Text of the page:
Spacing your learning however allows that 'mental mortar' to dry
Would you like to learn more about how we 'build' our spaced learning training programs? Have a look at our website 

Tuesday, 2 January 2018

Training Managers for Mental Health Conversations

Last week I visited a new coffee place in the city. As I walked in, there was nobody behind the till. A young man in his twenties was making coffees for two business men and told me he'd be with me as soon as possible. 

Then suddenly another employee appeared from the kitchen. 

Her eyes red from crying. 
Desperately biting her lip in an attempt to keep a straight face.

She jumped behind the till and asked me for my coffee order without making eye-contact.   

I asked her if she was OK. 
She said she was fine. 

I said I had trouble believing her. 
She said she was just trying to keep it together.

I asked her if there was anything I could do for her. 
She said she just wanted to get some air.

So after her young male colleague agreed to take over, we stepped outside together. She told me she didn't want anybody to find out she was suffering from anxiety. This job was very important to her. When I asked her why she didn't talk to her manager, she reassured me that that was absolutely no option. She didn't want to be labeled as 'crazy'... 

When I later walked back to my car with a cold coffee and a heavy heart, I couldn't help but feeling how terribly unfortunate it is that so little time and resources are dedicated to assist managers to work more effectively with people with mental illnesses. 

Research shows that up to 50% (!) of employees with a mental health problem will not disclose it to their manager. Yet, to manage efficiently, managers need to know what is going on their teams. They also need to know how to handle a mental health conversation without making things worse. 
Surprisingly very few managers have the knowledge and skills to know how to deal with mental health issues. In fact, fewer than 20% of Managers in Western Australia have had mental health training.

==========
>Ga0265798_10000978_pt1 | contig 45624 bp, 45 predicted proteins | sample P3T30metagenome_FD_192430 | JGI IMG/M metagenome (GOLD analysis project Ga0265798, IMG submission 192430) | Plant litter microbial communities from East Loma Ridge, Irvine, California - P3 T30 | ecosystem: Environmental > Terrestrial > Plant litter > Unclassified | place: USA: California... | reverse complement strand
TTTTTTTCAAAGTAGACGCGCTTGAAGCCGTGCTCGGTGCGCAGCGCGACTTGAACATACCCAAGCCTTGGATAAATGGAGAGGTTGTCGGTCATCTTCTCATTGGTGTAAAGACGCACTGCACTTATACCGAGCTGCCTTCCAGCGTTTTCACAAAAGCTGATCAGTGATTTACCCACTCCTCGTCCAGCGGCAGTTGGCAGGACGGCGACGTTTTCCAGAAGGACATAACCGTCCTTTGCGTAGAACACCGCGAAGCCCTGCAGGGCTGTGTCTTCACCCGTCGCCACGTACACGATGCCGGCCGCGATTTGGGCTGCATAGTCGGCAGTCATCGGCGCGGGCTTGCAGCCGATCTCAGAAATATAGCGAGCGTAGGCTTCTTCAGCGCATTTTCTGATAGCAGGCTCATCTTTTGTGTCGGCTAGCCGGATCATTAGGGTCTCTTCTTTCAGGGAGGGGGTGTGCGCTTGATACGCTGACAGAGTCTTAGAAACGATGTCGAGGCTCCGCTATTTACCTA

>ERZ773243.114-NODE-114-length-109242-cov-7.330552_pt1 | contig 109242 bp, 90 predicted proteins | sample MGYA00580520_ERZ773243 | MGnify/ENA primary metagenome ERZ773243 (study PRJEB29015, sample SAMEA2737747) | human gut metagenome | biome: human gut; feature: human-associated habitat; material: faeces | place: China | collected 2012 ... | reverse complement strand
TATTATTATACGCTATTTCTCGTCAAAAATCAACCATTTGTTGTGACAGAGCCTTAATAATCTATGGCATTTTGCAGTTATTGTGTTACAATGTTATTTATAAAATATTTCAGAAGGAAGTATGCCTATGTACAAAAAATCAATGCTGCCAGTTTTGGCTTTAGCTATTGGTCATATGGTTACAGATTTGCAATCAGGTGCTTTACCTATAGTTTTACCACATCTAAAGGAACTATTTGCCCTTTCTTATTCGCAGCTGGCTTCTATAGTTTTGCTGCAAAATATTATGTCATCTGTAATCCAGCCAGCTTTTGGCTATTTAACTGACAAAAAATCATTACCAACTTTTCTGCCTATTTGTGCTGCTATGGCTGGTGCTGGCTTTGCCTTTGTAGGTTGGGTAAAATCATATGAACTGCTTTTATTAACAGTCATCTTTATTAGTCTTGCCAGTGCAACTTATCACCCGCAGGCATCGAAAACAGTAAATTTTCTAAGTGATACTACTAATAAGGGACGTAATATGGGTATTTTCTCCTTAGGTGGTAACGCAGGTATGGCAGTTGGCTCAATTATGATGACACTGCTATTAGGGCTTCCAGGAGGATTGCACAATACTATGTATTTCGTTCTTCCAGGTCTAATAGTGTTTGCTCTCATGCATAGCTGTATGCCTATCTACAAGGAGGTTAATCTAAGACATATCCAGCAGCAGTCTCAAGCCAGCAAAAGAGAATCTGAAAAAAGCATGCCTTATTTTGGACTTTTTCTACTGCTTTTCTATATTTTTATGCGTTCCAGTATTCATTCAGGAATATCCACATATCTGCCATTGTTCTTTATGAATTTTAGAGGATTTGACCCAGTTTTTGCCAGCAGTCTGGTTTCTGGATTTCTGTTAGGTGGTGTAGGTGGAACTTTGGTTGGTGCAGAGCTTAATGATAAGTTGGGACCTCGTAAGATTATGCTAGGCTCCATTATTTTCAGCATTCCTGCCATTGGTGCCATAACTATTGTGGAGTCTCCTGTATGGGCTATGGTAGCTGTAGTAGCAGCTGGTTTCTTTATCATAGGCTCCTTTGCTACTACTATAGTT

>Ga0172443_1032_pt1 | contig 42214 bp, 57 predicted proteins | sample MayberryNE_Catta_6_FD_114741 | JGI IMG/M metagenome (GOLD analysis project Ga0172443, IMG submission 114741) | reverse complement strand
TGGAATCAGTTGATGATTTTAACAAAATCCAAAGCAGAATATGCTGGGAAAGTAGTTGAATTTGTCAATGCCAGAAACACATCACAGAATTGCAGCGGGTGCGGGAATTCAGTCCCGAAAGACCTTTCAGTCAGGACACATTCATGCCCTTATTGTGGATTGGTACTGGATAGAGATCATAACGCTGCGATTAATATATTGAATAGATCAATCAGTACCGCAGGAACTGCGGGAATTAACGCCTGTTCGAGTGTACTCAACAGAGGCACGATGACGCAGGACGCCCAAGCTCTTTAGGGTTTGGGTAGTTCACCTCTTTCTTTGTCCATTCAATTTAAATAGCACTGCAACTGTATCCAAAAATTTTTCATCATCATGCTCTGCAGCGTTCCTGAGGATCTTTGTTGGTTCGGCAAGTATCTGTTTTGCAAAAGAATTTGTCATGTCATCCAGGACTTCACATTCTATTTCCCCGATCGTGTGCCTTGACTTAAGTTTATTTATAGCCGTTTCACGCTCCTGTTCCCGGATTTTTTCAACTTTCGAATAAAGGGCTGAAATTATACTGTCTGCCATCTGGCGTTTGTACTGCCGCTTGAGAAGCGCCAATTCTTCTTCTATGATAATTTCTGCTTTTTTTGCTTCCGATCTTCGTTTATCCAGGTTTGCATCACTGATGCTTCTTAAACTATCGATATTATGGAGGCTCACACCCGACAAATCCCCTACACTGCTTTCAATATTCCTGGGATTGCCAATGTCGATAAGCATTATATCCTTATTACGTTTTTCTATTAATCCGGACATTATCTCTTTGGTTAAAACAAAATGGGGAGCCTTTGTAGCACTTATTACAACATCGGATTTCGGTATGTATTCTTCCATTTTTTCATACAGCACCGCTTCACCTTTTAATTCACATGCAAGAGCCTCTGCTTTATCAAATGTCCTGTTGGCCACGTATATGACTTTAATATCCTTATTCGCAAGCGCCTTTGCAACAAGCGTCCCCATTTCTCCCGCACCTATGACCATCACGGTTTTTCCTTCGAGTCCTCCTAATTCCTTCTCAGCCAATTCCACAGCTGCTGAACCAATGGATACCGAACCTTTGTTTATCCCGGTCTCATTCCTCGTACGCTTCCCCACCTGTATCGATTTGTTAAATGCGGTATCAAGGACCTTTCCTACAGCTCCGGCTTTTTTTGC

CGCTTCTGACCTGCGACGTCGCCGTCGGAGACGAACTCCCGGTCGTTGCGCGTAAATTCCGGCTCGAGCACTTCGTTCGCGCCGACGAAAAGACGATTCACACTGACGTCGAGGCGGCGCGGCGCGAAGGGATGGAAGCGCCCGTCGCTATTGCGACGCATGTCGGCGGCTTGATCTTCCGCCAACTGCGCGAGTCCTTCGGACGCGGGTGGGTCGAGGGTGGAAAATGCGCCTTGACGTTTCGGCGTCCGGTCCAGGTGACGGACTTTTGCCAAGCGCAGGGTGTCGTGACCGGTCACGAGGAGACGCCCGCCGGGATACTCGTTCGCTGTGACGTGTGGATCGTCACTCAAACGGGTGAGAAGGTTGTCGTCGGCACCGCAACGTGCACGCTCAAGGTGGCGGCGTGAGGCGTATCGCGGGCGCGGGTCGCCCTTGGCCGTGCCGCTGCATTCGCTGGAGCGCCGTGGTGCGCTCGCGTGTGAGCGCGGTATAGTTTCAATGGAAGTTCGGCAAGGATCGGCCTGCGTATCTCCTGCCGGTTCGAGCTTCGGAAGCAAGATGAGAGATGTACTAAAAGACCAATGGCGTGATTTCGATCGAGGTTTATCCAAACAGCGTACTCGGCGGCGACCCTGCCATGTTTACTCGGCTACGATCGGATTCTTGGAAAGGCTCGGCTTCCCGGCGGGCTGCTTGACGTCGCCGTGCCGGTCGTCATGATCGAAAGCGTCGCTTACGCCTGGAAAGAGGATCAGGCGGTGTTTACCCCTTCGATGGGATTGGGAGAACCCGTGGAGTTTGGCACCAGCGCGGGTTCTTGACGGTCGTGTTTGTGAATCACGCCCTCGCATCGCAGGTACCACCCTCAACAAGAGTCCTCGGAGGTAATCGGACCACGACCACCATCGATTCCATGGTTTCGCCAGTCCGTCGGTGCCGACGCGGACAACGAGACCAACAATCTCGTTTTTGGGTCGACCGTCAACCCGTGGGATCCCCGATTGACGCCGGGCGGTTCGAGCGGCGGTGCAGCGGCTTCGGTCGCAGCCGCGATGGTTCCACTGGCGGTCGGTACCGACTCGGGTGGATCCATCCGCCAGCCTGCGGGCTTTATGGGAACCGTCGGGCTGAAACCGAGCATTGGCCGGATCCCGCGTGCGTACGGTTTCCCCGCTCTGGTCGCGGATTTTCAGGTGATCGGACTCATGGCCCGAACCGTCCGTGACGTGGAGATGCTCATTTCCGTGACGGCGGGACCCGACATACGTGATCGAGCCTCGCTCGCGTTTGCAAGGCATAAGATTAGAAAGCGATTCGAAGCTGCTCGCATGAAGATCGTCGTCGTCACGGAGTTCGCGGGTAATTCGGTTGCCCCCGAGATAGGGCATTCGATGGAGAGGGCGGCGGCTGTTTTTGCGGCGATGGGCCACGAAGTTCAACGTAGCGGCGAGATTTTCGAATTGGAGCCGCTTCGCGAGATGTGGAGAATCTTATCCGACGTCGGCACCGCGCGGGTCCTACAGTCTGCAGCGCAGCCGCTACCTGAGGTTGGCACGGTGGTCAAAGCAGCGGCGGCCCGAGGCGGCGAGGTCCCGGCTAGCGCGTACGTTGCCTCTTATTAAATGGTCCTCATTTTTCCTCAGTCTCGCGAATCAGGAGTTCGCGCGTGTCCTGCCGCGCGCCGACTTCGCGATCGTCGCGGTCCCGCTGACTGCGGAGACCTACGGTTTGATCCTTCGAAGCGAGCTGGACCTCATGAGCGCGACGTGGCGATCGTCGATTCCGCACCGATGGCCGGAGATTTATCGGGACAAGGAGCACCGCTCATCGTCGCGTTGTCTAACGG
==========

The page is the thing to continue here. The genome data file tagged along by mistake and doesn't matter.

I believe all Managers require training (and practice experience) to work effectively with mentally ill people. And such training must cover three main areas: 

- Understanding mental illness;
- Identifying those with mental illness who may be in crisis and;
- Communicating and interacting with them in a non-violent way to reduce their distress and de-escalate them.
But most importantly, the training needs to involve opportunities to develop and practice communication and de-escalation skills.
Ultimately employers and business owners need to communicate and educate constantly on mental health and well being and look for ways to open up the discussion and normalize such conversations. It is only by doing this they will see measurable improvements in health and happiness at work. 

I can only hope this culture of wellness is just a few coffees away for the girl in the coffee shop...

Wednesday, 1 November 2017

Role Play as the Ultimate Sales Training Tool

In any business organization, sales is the department that generates revenue. No matter how good your operation is, how cutting-edge your technology is or how forward-thinking your management techniques are, you must still have a sales mechanism in place, or everything else is useless.

Therefor one of the biggest challenges for organizations is helping their sales staff execute in the field what they've learned in theory in the training room. 

I learned this the hard way myself.